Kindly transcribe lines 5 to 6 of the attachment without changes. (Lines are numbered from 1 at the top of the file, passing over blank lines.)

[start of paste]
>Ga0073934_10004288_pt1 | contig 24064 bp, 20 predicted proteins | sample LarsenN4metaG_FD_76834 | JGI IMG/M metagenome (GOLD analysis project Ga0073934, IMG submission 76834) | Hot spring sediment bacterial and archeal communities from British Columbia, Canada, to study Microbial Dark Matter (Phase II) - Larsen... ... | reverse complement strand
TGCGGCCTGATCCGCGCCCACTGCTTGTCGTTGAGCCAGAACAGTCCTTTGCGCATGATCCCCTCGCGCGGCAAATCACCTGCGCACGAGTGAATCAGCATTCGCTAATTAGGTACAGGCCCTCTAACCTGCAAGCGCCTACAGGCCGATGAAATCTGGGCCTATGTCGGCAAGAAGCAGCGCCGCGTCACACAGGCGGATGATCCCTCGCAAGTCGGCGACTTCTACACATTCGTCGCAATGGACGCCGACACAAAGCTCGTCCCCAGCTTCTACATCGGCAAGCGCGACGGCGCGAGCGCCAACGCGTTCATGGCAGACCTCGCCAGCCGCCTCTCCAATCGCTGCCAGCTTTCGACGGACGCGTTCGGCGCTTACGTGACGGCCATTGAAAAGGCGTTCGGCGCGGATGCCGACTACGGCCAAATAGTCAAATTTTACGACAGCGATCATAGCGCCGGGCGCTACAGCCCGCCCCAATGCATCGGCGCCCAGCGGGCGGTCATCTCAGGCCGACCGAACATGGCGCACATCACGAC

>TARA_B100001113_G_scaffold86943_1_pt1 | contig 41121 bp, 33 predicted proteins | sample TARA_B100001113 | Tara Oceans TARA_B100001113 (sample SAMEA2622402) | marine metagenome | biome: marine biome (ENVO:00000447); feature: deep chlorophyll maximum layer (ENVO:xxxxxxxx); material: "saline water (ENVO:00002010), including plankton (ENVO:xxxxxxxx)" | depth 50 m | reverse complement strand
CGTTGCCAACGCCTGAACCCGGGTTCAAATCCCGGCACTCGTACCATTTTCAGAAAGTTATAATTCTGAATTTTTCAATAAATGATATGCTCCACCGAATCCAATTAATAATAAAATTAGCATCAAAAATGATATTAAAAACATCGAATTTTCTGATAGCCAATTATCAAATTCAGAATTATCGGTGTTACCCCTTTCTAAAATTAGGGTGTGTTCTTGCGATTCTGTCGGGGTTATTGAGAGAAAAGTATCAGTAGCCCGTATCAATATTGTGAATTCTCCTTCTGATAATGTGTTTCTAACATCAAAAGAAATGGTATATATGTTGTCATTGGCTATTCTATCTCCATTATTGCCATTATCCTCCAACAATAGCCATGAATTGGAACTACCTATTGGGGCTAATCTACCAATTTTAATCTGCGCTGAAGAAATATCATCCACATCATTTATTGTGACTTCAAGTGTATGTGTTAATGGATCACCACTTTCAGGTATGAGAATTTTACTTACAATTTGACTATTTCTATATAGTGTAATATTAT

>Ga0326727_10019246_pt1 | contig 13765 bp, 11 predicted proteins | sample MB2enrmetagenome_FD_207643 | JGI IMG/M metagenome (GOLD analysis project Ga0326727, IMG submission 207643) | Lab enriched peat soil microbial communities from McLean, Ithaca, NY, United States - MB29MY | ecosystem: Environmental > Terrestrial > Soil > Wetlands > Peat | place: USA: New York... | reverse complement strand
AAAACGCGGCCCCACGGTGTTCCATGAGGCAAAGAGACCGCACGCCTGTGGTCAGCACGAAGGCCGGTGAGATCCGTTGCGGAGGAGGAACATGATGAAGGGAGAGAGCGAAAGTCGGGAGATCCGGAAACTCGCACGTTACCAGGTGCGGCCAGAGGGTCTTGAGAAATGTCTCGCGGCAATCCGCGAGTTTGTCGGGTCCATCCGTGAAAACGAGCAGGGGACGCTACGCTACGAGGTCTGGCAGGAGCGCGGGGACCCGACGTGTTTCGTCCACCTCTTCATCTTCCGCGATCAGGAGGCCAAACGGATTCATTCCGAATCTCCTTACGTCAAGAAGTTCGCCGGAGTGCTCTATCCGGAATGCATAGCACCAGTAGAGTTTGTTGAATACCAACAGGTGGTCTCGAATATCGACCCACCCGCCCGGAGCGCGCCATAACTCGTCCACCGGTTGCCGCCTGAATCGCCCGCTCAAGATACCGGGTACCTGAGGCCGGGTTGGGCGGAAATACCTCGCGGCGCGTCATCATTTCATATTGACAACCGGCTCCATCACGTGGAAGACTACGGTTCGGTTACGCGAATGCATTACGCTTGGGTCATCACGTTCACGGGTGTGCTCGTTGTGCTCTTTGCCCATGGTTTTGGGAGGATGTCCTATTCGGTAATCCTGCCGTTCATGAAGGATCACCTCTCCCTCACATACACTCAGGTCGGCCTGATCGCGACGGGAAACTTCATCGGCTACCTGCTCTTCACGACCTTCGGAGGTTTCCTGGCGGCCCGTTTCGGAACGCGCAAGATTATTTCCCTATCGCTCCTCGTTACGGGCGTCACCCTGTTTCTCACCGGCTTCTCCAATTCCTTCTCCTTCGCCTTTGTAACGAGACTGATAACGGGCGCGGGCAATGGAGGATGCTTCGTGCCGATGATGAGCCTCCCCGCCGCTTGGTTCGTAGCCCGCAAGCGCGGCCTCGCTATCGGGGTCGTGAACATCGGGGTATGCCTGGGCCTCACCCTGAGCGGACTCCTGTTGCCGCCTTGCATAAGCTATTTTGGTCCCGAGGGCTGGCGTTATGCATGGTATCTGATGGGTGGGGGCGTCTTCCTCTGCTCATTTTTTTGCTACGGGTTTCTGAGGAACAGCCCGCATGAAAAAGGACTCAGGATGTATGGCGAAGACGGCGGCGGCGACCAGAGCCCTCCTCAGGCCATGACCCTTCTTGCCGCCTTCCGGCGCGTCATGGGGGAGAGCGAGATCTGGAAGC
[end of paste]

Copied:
>Ga0326727_10019246_pt1 | contig 13765 bp, 11 predicted proteins | sample MB2enrmetagenome_FD_207643 | JGI IMG/M metagenome (GOLD analysis project Ga0326727, IMG submission 207643) | Lab enriched peat soil microbial communities from McLean, Ithaca, NY, United States - MB29MY | ecosystem: Environmental > Terrestrial > Soil > Wetlands > Peat | place: USA: New York... | reverse complement strand
AAAACGCGGCCCCACGGTGTTCCATGAGGCAAAGAGACCGCACGCCTGTGGTCAGCACGAAGGCCGGTGAGATCCGTTGCGGAGGAGGAACATGATGAAGGGAGAGAGCGAAAGTCGGGAGATCCGGAAACTCGCACGTTACCAGGTGCGGCCAGAGGGTCTTGAGAAATGTCTCGCGGCAATCCGCGAGTTTGTCGGGTCCATCCGTGAAAACGAGCAGGGGACGCTACGCTACGAGGTCTGGCAGGAGCGCGGGGACCCGACGTGTTTCGTCCACCTCTTCATCTTCCGCGATCAGGAGGCCAAACGGATTCATTCCGAATCTCCTTACGTCAAGAAGTTCGCCGGAGTGCTCTATCCGGAATGCATAGCACCAGTAGAGTTTGTTGAATACCAACAGGTGGTCTCGAATATCGACCCACCCGCCCGGAGCGCGCCATAACTCGTCCACCGGTTGCCGCCTGAATCGCCCGCTCAAGATACCGGGTACCTGAGGCCGGGTTGGGCGGAAATACCTCGCGGCGCGTCATCATTTCATATTGACAACCGGCTCCATCACGTGGAAGACTACGGTTCGGTTACGCGAATGCATTACGCTTGGGTCATCACGTTCACGGGTGTGCTCGTTGTGCTCTTTGCCCATGGTTTTGGGAGGATGTCCTATTCGGTAATCCTGCCGTTCATGAAGGATCACCTCTCCCTCACATACACTCAGGTCGGCCTGATCGCGACGGGAAACTTCATCGGCTACCTGCTCTTCACGACCTTCGGAGGTTTCCTGGCGGCCCGTTTCGGAACGCGCAAGATTATTTCCCTATCGCTCCTCGTTACGGGCGTCACCCTGTTTCTCACCGGCTTCTCCAATTCCTTCTCCTTCGCCTTTGTAACGAGACTGATAACGGGCGCGGGCAATGGAGGATGCTTCGTGCCGATGATGAGCCTCCCCGCCGCTTGGTTCGTAGCCCGCAAGCGCGGCCTCGCTATCGGGGTCGTGAACATCGGGGTATGCCTGGGCCTCACCCTGAGCGGACTCCTGTTGCCGCCTTGCATAAGCTATTTTGGTCCCGAGGGCTGGCGTTATGCATGGTATCTGATGGGTGGGGGCGTCTTCCTCTGCTCATTTTTTTGCTACGGGTTTCTGAGGAACAGCCCGCATGAAAAAGGACTCAGGATGTATGGCGAAGACGGCGGCGGCGACCAGAGCCCTCCTCAGGCCATGACCCTTCTTGCCGCCTTCCGGCGCGTCATGGGGGAGAGCGAGATCTGGAAGC